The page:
The London Downtown Business Association -- which exists only because membership dues are by law non-optional for downtown merchants -- plans to spend about $200,000 to install thirty wrought-iron tree sculptures throughout the core. One supposes that iron was chosen so as to produce a magnetic field powerful enough to pull tourists' wallets downtown by day and capture stray bullets by night. Given the symbolic richness of this plan, the obvious choice would have been brazen trees.
The brainchild of architect/developer Andy Spriet, and funded with $200,000 mostly from the London Downtown Business Association, it's part of the city's effort to promote public art in the core area.That $200,000 left in the hands of the merchants and their customers would presumably just have been wasted on stock and rent and wages. How does that benefit anybody important? How does that display our commitment to our arborial brothers and sisters, artificial or otherwise? After all, we are or at least were the Forest City, ages before we became Pothole City. If Londoners' contempt for other peoples' property extends from City Hall's skyrocketing taxes all the way down to youth forced by rising student debt to take their frustrations out on real saplings planted on downtown sidewalks, then it makes perfect sense to take money from those rich, greedy downtown merchants to pay somebody to replace natural growth in a healthy environment with a few shiny, highly visible ersatz stand-ins in an unlivable one. Trees can't survive downtown? Put fake ones in. Rough times for non-crack-related businesses? Sit back, pay up, and let Creative Cargo Culture do its work.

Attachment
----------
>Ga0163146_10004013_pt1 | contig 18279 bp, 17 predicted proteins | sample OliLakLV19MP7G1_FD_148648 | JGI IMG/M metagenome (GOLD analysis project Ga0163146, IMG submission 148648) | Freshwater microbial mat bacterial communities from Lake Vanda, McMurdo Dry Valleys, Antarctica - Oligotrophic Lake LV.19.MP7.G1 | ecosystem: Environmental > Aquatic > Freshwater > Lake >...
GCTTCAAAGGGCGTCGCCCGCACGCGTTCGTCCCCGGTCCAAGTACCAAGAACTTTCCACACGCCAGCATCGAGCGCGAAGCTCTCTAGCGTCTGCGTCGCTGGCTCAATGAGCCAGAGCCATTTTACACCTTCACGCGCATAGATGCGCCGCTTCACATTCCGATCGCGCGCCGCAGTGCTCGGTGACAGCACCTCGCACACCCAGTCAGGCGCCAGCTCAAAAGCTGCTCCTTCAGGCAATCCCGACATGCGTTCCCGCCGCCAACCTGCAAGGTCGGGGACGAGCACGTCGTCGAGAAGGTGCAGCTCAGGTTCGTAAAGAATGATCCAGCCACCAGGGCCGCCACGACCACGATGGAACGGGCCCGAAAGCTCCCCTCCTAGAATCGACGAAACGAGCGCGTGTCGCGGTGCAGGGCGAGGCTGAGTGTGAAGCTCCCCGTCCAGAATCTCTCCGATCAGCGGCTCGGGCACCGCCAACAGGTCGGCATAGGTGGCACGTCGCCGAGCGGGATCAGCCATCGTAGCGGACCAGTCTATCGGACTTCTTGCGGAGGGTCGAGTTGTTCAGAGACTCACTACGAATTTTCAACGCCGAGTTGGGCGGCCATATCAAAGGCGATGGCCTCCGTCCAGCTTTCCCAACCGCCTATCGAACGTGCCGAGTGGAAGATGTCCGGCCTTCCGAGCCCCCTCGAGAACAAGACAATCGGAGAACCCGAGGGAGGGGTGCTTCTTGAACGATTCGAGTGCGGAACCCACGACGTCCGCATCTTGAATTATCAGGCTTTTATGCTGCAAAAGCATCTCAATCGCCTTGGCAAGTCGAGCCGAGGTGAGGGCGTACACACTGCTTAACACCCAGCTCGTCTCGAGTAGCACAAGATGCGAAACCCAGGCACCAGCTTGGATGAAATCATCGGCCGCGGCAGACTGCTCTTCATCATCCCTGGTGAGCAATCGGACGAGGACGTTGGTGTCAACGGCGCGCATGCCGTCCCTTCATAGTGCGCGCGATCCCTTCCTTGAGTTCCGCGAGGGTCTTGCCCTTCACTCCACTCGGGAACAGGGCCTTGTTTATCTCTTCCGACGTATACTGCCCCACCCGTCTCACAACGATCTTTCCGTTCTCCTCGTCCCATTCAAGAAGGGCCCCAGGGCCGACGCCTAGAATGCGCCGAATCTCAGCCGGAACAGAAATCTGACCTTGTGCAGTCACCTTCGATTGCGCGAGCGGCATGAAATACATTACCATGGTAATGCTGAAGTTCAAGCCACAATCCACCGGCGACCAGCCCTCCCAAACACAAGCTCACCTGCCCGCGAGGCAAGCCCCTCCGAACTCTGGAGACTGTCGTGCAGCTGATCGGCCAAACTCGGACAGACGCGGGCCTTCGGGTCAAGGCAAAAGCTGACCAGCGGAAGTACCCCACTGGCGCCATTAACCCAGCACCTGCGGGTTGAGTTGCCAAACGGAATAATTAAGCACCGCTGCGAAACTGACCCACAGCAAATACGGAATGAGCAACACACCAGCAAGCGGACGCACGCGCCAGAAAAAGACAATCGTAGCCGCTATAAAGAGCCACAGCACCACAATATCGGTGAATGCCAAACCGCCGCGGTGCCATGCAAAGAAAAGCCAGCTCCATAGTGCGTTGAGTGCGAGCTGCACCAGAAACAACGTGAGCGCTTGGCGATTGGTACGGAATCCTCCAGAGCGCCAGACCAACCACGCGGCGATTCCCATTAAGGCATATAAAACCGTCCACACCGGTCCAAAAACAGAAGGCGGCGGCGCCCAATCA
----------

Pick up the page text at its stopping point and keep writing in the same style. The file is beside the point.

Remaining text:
Coun. Cheryl Miller, who has long championed the core's revitalization, said the tree art could even draw more tourists.Wha? Haven't you heard, Cheryl? The John Labatt Centre already put us on the map. No, we're not bookmarked on Bono's GPS receiver yet like we were promised, but we're a big sloppy drool-coloured dot on the map of cities who re-elect council that spends $40 million up front and $4 million annually servicing debt so as to collect $150,000 a year from contractually unprofitable arenas.
The city is in the business of replacing natural growth with temporarily shiny, temporarily colourful metal replicas chosen and placed by committee. It's almost as if the LDBA were mocking its poor tributaries.